The U.S. FDA approved Steglatro (ertugliflozin) from MSD and Pfizer to treat type 2 diabetes. This is not only the first new diabetic drug approved in just one month (another heavy-duty diabetic new drug is approved once weekly), but also the 45th new drug approved by the FDA this year.
Type 2 diabetes treated with this approved new drug is the most common type of diabetes in the world, accounting for 90% -95% of the total number of cases. The reason for such diseases is that the patient can not produce enough insulin, or the body's sensitivity to insulin decreases, resulting in the patient losing the normal ability of blood sugar regulation. Patients with type 2 diabetes are at high risk of developing a series of serious complications, presenting a 2-4 times greater risk of cardiovascular disease than the average person and urgently need more glycemic control.
In recent years, SGLT2 inhibitors with a new mechanism of action have drawn the attention of the field of diabetes treatment. These new drugs act on the SGLT2 transporter in the body to prevent the resorption of filtered glucose in the kidneys, effectively controlling blood sugar levels. The good news is that this treatment is not dependent on insulin. Currently, a number of SGLT2 inhibitors have been approved.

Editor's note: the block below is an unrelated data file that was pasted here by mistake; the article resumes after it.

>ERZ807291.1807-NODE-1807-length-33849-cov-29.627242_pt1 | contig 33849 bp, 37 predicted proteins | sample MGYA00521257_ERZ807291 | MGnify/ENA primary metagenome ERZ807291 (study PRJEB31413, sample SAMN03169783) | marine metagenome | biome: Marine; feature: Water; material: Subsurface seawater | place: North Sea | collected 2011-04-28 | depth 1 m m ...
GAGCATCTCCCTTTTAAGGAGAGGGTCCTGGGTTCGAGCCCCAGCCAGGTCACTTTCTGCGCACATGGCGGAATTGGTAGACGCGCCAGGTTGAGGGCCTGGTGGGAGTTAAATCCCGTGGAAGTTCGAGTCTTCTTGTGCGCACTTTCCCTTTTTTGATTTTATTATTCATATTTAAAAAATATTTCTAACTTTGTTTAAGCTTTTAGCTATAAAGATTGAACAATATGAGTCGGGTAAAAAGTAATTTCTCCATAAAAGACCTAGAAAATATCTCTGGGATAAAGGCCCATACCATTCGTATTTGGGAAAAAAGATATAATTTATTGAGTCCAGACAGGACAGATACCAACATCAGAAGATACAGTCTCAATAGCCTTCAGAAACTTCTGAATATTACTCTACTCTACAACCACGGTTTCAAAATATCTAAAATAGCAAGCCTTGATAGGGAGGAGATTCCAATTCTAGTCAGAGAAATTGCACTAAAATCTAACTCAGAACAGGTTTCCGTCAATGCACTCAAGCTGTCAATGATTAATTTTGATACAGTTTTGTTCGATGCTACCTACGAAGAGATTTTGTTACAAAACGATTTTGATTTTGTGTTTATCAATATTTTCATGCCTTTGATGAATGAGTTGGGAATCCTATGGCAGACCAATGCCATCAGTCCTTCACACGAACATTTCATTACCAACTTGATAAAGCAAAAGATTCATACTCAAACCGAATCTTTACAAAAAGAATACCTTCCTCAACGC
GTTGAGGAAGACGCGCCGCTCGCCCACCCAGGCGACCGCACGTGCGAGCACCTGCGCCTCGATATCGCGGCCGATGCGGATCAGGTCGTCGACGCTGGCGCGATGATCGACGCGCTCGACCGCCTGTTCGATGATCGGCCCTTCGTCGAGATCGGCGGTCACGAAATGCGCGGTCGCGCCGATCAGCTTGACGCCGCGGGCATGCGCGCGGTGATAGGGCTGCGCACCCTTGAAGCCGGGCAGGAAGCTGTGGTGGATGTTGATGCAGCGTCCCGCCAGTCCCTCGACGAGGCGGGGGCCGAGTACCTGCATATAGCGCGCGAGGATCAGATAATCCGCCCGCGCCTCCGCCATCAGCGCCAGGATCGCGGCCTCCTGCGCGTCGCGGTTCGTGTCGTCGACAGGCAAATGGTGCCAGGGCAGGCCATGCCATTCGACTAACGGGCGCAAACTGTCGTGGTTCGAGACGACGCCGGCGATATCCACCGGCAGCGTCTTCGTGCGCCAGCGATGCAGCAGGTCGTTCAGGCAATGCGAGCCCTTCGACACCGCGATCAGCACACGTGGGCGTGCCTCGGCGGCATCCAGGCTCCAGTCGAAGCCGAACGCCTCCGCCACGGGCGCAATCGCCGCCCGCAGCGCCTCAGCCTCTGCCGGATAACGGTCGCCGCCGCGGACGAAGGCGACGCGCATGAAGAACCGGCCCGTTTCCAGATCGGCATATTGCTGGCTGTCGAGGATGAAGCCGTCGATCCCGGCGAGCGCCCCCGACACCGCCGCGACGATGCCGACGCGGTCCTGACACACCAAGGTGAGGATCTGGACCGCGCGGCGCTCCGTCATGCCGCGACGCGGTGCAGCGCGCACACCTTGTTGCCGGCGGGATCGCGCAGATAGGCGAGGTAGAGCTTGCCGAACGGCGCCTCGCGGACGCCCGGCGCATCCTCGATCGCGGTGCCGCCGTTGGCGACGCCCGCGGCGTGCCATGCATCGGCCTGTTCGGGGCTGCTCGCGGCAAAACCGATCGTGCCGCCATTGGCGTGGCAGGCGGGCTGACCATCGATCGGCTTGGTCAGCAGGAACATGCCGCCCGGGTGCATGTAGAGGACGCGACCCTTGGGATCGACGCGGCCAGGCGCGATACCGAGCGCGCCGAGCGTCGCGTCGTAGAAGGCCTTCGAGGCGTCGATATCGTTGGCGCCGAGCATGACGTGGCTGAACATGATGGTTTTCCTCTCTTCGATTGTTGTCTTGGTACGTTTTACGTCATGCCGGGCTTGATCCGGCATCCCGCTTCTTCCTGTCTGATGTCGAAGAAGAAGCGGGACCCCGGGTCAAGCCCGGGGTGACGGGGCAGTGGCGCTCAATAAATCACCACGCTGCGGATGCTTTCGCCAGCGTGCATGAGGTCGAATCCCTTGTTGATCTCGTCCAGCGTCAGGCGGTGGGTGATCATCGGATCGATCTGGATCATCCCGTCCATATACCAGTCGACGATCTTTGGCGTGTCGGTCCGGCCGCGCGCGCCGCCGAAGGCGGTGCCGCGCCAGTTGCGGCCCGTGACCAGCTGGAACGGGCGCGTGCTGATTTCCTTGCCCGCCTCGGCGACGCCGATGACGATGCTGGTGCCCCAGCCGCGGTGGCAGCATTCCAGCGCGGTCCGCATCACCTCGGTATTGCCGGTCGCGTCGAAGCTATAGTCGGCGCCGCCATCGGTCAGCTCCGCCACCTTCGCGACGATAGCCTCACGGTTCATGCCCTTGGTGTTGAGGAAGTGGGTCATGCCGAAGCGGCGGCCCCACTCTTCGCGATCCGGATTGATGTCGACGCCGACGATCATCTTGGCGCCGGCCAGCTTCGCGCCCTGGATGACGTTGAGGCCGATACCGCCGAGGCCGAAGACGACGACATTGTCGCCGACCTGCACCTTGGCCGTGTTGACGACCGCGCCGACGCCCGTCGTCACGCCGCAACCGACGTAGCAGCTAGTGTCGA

Ertugliflozin, brought by MSD and Pfizer, also showed good efficacy and safety in clinical trials. In June, the two companies released excellent data from two Phase 3 clinical trials: ertugliflozin significantly reduced patients compared with placebo-controlled patients, either with metformin or with Januvia (sitagliptin) Glycated hemoglobin (HbA1c) levels. Based on these results, the U.S. FDA has given a green light to these two combination therapies. In addition, the FDA approved the monotherapy of ertugliflozin.
As Dr Sam Engel, MSD's vice president for diabetes and endocrinology, puts it, "the new drug has" excellent efficacy and safety "both as a monotherapy and in combination with sitagliptin. This is also expected to make this new drug to meet the patient's treatment needs.
Next year, the new drug will officially enter the U.S. market. We look forward to this new mechanism of new diabetes drugs can give patients more treatment options!